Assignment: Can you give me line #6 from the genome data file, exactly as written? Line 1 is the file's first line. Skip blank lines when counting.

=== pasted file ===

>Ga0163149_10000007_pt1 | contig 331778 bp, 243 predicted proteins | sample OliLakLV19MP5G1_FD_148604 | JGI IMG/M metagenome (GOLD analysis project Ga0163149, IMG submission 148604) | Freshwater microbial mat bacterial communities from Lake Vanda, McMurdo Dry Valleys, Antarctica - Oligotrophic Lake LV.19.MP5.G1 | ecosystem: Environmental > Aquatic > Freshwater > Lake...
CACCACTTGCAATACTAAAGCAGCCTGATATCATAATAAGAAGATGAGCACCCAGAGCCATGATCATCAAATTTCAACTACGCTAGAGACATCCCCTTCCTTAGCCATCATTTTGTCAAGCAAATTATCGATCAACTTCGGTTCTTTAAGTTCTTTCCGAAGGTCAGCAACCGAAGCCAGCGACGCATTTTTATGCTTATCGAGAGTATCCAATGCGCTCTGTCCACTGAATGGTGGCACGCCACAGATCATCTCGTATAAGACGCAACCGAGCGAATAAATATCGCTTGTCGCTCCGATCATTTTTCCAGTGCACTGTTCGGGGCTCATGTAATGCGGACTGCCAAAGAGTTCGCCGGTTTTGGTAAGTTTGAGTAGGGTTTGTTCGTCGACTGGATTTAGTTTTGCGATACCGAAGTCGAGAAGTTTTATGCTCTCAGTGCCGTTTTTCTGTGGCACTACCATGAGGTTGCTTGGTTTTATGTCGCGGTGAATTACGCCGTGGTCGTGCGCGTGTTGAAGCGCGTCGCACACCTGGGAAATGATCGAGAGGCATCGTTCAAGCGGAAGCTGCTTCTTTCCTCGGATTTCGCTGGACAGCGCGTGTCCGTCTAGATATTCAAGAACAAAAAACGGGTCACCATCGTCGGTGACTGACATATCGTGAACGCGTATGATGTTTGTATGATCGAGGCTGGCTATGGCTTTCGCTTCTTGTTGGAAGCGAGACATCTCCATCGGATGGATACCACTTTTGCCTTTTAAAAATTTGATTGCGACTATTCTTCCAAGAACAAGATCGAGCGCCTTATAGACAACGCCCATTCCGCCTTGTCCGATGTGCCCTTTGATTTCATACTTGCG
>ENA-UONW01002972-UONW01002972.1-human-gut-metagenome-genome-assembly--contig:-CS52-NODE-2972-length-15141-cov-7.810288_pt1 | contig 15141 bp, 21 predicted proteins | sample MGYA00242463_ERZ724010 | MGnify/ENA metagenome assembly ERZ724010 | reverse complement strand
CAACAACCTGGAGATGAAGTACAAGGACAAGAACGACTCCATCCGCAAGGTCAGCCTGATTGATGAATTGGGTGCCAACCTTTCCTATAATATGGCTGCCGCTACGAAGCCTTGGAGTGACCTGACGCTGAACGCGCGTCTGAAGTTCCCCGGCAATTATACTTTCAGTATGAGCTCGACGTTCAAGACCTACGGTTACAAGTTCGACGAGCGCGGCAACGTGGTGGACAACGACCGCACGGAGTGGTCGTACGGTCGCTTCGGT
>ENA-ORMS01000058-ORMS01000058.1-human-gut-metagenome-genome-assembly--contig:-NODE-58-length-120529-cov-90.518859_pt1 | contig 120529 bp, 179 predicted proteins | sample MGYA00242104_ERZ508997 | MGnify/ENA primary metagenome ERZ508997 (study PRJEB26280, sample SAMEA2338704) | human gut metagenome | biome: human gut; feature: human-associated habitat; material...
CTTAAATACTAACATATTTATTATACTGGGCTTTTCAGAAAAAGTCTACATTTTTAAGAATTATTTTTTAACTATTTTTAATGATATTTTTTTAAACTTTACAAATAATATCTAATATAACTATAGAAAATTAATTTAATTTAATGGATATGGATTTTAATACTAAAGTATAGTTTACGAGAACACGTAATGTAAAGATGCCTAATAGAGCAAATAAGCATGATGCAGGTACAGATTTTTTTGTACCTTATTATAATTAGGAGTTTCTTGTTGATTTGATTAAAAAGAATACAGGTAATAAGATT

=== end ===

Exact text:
CTTAAATACTAACATATTTATTATACTGGGCTTTTCAGAAAAAGTCTACATTTTTAAGAATTATTTTTTAACTATTTTTAATGATATTTTTTTAAACTTTACAAATAATATCTAATATAACTATAGAAAATTAATTTAATTTAATGGATATGGATTTTAATACTAAAGTATAGTTTACGAGAACACGTAATGTAAAGATGCCTAATAGAGCAAATAAGCATGATGCAGGTACAGATTTTTTTGTACCTTATTATAATTAGGAGTTTCTTGTTGATTTGATTAAAAAGAATACAGGTAATAAGATT